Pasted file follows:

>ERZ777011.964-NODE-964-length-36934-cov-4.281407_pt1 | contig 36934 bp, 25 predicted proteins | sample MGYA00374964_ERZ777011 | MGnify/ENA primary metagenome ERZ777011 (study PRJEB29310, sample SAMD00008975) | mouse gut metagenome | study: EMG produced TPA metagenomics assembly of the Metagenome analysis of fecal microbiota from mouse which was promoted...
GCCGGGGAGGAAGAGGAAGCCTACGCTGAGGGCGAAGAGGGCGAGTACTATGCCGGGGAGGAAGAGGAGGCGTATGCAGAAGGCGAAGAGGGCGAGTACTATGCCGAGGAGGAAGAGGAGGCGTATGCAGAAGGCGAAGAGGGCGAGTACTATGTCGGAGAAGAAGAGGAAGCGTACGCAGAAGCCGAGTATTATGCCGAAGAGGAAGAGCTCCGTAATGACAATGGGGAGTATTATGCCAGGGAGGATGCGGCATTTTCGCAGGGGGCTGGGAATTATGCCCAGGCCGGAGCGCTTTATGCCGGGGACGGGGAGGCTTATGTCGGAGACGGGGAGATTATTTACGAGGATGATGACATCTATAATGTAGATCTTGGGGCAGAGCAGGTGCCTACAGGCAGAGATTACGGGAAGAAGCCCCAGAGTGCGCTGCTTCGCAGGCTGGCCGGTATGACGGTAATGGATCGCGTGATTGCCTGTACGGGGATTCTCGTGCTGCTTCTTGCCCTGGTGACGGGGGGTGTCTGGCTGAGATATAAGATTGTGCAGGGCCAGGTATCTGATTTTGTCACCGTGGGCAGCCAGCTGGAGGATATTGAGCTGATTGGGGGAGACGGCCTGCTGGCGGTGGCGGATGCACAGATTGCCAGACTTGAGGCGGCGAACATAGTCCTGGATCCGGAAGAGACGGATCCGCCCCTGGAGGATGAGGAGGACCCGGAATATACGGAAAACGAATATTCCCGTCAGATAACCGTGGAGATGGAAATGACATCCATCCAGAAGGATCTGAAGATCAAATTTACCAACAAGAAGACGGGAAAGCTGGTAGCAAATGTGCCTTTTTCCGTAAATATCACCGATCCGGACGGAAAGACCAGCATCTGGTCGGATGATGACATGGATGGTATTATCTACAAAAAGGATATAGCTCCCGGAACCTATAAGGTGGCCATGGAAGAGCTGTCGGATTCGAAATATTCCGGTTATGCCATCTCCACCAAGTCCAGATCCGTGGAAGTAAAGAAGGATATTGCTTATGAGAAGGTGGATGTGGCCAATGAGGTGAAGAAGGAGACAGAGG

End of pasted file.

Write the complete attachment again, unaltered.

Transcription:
>ERZ777011.964-NODE-964-length-36934-cov-4.281407_pt1 | contig 36934 bp, 25 predicted proteins | sample MGYA00374964_ERZ777011 | MGnify/ENA primary metagenome ERZ777011 (study PRJEB29310, sample SAMD00008975) | mouse gut metagenome | study: EMG produced TPA metagenomics assembly of the Metagenome analysis of fecal microbiota from mouse which was promoted...
GCCGGGGAGGAAGAGGAAGCCTACGCTGAGGGCGAAGAGGGCGAGTACTATGCCGGGGAGGAAGAGGAGGCGTATGCAGAAGGCGAAGAGGGCGAGTACTATGCCGAGGAGGAAGAGGAGGCGTATGCAGAAGGCGAAGAGGGCGAGTACTATGTCGGAGAAGAAGAGGAAGCGTACGCAGAAGCCGAGTATTATGCCGAAGAGGAAGAGCTCCGTAATGACAATGGGGAGTATTATGCCAGGGAGGATGCGGCATTTTCGCAGGGGGCTGGGAATTATGCCCAGGCCGGAGCGCTTTATGCCGGGGACGGGGAGGCTTATGTCGGAGACGGGGAGATTATTTACGAGGATGATGACATCTATAATGTAGATCTTGGGGCAGAGCAGGTGCCTACAGGCAGAGATTACGGGAAGAAGCCCCAGAGTGCGCTGCTTCGCAGGCTGGCCGGTATGACGGTAATGGATCGCGTGATTGCCTGTACGGGGATTCTCGTGCTGCTTCTTGCCCTGGTGACGGGGGGTGTCTGGCTGAGATATAAGATTGTGCAGGGCCAGGTATCTGATTTTGTCACCGTGGGCAGCCAGCTGGAGGATATTGAGCTGATTGGGGGAGACGGCCTGCTGGCGGTGGCGGATGCACAGATTGCCAGACTTGAGGCGGCGAACATAGTCCTGGATCCGGAAGAGACGGATCCGCCCCTGGAGGATGAGGAGGACCCGGAATATACGGAAAACGAATATTCCCGTCAGATAACCGTGGAGATGGAAATGACATCCATCCAGAAGGATCTGAAGATCAAATTTACCAACAAGAAGACGGGAAAGCTGGTAGCAAATGTGCCTTTTTCCGTAAATATCACCGATCCGGACGGAAAGACCAGCATCTGGTCGGATGATGACATGGATGGTATTATCTACAAAAAGGATATAGCTCCCGGAACCTATAAGGTGGCCATGGAAGAGCTGTCGGATTCGAAATATTCCGGTTATGCCATCTCCACCAAGTCCAGATCCGTGGAAGTAAAGAAGGATATTGCTTATGAGAAGGTGGATGTGGCCAATGAGGTGAAGAAGGAGACAGAGG